28 June 2013 | By: Writing Buddha

Sachin Born to Bat by Khalid A-H Ansari/Clayton Murzello (Book Review)!!!

880th BLOG POST -->>

   Whenever it comes to Sachin Tendulkar, we are ready to read whatever is been written about him. If its appreciation, we get flowed into it but if it turns out to be criticism, we resolute that we are not going to touch the respective newspaper ever in life as its too negative to handle. Some people define him God while some call him a selfish player. Some says that his centuries has made India win matches while others say that his centuries have cost India matches. Different people have different perspective. There are more than 100 books written on Sachin Tendulkar. I wished to own at least 5 of them. I have 2 of them with me currently. One has been read today- "SACHIN BORN TO BAT" which also has the tagline "The Journey of Cricket's Ultimate Centurion". It's written by Khalid A-H Ansari and edited by Clayton Murzello. Both of these man does not need any introduction but as my job is to review books with my best abilities, here it is -->>

About the Authors

Until his recent retirement, Padma Shri Khalid A-H Ansari was the guiding force of MiD DAY Infomedia Ltd which publishes the newspaper (in two languages from Mumbai, New Delhi, Bangalore and Pune), the Inquilab Daily and other publications.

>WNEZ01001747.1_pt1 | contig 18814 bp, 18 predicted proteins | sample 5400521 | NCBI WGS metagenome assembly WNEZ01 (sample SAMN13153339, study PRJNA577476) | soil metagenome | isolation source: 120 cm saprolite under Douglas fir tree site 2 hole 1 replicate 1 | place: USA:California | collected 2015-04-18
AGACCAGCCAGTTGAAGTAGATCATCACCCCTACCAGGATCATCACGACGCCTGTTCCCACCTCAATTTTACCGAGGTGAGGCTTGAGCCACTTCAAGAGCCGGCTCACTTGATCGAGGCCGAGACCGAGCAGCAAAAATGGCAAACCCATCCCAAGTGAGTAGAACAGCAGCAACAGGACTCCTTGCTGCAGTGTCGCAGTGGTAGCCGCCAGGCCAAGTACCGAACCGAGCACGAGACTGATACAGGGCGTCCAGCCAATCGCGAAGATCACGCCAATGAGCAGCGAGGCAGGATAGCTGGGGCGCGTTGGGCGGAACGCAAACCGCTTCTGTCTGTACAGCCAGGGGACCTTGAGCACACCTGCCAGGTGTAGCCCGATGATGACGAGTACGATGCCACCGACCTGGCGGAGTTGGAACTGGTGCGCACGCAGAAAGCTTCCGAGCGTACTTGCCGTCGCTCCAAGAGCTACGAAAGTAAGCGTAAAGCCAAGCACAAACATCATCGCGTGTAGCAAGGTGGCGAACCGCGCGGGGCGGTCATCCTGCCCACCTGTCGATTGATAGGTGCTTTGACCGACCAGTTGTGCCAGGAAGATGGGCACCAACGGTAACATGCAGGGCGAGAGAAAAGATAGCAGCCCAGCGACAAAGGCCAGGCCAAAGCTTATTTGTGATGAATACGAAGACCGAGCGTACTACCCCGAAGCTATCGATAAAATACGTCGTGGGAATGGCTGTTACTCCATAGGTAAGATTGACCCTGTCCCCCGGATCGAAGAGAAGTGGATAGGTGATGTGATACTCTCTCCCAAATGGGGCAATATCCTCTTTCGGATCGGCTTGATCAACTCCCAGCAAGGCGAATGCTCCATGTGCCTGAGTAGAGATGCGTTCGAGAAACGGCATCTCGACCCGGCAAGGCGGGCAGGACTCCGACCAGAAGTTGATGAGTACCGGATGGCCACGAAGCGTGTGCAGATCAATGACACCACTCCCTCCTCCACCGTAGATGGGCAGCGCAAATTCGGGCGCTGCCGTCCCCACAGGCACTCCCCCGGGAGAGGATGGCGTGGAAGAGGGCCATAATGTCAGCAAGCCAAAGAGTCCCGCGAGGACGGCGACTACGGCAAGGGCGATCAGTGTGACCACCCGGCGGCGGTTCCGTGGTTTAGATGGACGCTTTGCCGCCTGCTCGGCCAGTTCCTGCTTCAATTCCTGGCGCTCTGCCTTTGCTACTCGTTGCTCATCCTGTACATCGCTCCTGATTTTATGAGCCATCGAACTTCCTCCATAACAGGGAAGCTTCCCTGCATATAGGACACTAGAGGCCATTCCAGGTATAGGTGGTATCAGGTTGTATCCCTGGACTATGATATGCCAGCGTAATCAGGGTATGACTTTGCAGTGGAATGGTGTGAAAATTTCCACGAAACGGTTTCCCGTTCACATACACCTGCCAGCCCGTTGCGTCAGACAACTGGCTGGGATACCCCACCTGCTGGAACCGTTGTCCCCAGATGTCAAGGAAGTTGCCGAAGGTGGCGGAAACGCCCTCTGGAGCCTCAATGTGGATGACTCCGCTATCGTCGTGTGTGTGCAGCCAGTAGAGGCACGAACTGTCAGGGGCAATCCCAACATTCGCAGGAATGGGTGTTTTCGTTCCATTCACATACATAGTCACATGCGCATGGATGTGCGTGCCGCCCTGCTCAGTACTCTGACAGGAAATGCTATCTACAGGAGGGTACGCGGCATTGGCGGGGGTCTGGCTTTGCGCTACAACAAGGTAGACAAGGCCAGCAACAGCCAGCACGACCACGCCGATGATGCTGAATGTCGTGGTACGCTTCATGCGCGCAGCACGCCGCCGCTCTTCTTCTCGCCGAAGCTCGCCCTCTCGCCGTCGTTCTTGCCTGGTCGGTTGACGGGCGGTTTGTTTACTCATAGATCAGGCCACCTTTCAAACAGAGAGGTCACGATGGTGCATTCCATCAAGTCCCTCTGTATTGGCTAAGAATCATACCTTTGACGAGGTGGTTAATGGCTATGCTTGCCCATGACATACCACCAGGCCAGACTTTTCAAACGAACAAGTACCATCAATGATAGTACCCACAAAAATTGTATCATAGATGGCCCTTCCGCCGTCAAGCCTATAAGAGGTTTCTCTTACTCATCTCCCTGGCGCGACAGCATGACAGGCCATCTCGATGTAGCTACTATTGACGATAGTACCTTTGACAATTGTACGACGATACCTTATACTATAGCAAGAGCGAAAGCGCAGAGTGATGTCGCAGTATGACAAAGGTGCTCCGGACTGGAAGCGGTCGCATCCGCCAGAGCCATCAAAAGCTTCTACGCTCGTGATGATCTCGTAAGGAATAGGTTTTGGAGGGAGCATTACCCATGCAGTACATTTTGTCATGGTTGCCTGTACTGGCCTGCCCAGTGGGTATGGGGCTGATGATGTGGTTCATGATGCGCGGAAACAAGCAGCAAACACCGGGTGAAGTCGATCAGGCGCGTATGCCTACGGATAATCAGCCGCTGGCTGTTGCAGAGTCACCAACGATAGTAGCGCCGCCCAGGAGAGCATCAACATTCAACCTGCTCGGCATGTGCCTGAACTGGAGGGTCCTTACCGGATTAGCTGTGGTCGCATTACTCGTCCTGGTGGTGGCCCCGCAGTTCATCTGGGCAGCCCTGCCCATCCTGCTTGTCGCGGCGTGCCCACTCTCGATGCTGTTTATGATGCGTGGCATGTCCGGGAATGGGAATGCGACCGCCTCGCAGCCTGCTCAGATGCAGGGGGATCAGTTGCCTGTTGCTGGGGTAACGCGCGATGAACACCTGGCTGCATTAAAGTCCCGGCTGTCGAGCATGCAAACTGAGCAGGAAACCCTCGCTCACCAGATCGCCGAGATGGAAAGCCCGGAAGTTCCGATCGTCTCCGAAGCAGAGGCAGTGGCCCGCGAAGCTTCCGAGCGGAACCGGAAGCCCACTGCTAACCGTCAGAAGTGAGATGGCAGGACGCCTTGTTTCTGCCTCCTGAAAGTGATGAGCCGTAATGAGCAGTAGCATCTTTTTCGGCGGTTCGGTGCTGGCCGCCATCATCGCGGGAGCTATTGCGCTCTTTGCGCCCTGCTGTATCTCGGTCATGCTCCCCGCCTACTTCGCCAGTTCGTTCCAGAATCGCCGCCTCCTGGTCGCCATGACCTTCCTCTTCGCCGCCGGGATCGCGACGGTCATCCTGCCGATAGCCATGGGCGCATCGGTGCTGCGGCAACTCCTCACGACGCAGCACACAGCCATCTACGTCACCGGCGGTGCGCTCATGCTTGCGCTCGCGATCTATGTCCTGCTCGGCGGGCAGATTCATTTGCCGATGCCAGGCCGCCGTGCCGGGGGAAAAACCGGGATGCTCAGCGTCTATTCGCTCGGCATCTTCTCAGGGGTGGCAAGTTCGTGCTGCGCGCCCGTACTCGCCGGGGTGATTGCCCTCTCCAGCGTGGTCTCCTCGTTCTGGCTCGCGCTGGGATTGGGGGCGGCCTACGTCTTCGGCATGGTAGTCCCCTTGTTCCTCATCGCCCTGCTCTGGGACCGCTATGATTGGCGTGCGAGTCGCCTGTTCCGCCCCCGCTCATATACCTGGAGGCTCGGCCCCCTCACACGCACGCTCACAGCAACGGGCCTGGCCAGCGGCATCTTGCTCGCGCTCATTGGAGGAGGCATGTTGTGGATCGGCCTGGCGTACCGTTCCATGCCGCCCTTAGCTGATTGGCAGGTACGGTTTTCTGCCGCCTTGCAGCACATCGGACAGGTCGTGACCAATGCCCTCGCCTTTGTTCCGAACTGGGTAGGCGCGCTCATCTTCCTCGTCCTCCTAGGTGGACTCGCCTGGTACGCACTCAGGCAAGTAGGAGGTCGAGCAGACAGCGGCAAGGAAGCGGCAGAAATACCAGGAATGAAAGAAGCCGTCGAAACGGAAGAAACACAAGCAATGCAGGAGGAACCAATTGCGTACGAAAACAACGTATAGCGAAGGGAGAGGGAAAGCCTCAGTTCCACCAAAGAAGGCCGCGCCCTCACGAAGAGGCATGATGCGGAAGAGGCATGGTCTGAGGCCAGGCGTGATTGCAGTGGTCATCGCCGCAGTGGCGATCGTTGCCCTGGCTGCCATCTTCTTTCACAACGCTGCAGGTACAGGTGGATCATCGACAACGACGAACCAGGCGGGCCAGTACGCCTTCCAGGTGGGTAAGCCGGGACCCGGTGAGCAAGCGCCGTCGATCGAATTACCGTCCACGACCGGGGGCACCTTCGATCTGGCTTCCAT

He was publisher of the magazine Sportsweek, which he started in 1968 to champion the cause of Indian sport and sportsmen until 1989, when he took up an assignment abroad. The author of three earlier books, he covered the Kargil war in 1999, the NAM conference in Harare and the CHOGM summit in the Bahamas. He was also a member of the Indian delegation to the United Nations General Assembly in 1989 and published the Earth Times, the official paper for the 1994 Earth Summit in Rio de Janeiro. He has the distinction of having covered nine Olympic Games going back to Munich '72 and is a recipient of several honours and awards.

Clayton Murzello is MiD DAY's Group Sports Editor and has been a journalist since 1988. He is a recipient of two Sports Journalists Federation of India (SJFI) awards for excellence in journalism. He has co-authored a book on cricket anecdotes with former Test cricketer Sandeep Patil.

About the Book
Sachin: Born to Bat by veteran journalist Khalid A-H Ansari and edited by Clayton Murzello is a unique ode to contemporary cricket’s finest batsman.

In the words of the author: “This is an attempt to impartially probe the crucial mental, physical and emotional ingredients of a cricketing ‘god’. I have tried to turn the laser on the maestro’s persona - innumerable blemishes and all - to prevent the book from degenerating into a shabaash, wah-wah hagiography. For all his splendiferous achievements, Sachin has also shown that he is a mere mortal with feet of clay - witness his run-ins with authority, cricketing and civil”.

Despatches to MiD DAY, one of Asia’s leading newspapers, from some of the world’s most famous names in cricket writing - Ayaz Memon, Harsha Bhogle, Ian Chappell, Mike Coward, Peter Roebuck and other luminaries - grace the pages of this book.